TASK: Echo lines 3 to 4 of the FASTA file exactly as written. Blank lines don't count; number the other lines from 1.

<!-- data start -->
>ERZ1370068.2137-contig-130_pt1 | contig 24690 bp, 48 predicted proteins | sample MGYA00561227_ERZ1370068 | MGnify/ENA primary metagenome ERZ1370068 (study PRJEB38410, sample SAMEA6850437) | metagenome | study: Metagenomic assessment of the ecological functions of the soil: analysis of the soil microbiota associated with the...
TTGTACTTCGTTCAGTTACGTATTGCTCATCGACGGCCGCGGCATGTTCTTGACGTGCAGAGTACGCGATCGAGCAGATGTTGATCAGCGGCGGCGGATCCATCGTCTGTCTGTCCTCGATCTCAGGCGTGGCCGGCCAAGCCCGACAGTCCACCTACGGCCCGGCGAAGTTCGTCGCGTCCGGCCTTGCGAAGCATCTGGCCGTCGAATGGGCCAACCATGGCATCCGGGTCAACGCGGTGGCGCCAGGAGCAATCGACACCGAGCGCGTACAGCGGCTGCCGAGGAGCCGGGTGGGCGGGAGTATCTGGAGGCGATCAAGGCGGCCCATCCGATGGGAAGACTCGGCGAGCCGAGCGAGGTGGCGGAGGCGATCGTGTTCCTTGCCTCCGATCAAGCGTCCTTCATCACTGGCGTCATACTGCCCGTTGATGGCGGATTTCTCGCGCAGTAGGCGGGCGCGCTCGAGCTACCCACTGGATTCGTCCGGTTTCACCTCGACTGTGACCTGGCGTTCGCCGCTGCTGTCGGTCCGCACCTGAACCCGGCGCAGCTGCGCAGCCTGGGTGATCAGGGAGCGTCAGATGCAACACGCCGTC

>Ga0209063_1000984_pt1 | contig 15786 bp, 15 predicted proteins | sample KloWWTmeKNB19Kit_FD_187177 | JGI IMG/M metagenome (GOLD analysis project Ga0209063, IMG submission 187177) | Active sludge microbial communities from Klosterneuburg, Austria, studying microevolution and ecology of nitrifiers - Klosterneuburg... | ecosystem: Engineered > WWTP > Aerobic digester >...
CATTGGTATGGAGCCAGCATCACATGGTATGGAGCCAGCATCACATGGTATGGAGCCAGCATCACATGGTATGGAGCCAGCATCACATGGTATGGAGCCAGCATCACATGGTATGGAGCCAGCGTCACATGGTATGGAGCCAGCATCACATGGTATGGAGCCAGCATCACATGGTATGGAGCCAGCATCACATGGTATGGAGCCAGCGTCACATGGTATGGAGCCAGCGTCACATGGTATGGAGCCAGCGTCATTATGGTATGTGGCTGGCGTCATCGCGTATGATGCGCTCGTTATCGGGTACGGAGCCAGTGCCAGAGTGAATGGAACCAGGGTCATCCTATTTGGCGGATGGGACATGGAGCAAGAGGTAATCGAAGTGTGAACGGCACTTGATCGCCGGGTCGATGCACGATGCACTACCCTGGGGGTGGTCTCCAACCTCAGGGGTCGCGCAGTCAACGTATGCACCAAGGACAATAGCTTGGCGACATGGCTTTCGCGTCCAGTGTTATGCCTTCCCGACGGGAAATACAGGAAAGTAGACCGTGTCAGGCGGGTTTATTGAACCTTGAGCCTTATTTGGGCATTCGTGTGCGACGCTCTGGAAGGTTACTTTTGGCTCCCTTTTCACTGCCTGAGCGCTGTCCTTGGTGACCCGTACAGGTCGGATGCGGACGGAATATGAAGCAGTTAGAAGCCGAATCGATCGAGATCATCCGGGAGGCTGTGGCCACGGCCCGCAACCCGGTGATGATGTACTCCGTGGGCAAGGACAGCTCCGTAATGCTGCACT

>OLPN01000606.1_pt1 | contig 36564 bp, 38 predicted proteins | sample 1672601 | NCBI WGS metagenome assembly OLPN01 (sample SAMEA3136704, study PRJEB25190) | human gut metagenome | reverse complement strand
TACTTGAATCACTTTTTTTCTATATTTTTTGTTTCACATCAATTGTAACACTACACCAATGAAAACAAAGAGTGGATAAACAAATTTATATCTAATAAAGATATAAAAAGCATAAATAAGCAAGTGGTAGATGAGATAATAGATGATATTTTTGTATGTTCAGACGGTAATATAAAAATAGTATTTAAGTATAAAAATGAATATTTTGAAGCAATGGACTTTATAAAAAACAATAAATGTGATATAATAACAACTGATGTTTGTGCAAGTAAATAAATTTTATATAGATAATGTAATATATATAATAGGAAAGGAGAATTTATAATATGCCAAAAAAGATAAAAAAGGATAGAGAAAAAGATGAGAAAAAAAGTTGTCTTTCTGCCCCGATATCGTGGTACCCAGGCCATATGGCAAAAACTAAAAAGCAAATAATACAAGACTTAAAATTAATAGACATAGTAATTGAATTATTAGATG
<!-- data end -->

>Ga0209063_1000984_pt1 | contig 15786 bp, 15 predicted proteins | sample KloWWTmeKNB19Kit_FD_187177 | JGI IMG/M metagenome (GOLD analysis project Ga0209063, IMG submission 187177) | Active sludge microbial communities from Klosterneuburg, Austria, studying microevolution and ecology of nitrifiers - Klosterneuburg... | ecosystem: Engineered > WWTP > Aerobic digester >...
CATTGGTATGGAGCCAGCATCACATGGTATGGAGCCAGCATCACATGGTATGGAGCCAGCATCACATGGTATGGAGCCAGCATCACATGGTATGGAGCCAGCATCACATGGTATGGAGCCAGCGTCACATGGTATGGAGCCAGCATCACATGGTATGGAGCCAGCATCACATGGTATGGAGCCAGCATCACATGGTATGGAGCCAGCGTCACATGGTATGGAGCCAGCGTCACATGGTATGGAGCCAGCGTCATTATGGTATGTGGCTGGCGTCATCGCGTATGATGCGCTCGTTATCGGGTACGGAGCCAGTGCCAGAGTGAATGGAACCAGGGTCATCCTATTTGGCGGATGGGACATGGAGCAAGAGGTAATCGAAGTGTGAACGGCACTTGATCGCCGGGTCGATGCACGATGCACTACCCTGGGGGTGGTCTCCAACCTCAGGGGTCGCGCAGTCAACGTATGCACCAAGGACAATAGCTTGGCGACATGGCTTTCGCGTCCAGTGTTATGCCTTCCCGACGGGAAATACAGGAAAGTAGACCGTGTCAGGCGGGTTTATTGAACCTTGAGCCTTATTTGGGCATTCGTGTGCGACGCTCTGGAAGGTTACTTTTGGCTCCCTTTTCACTGCCTGAGCGCTGTCCTTGGTGACCCGTACAGGTCGGATGCGGACGGAATATGAAGCAGTTAGAAGCCGAATCGATCGAGATCATCCGGGAGGCTGTGGCCACGGCCCGCAACCCGGTGATGATGTACTCCGTGGGCAAGGACAGCTCCGTAATGCTGCACT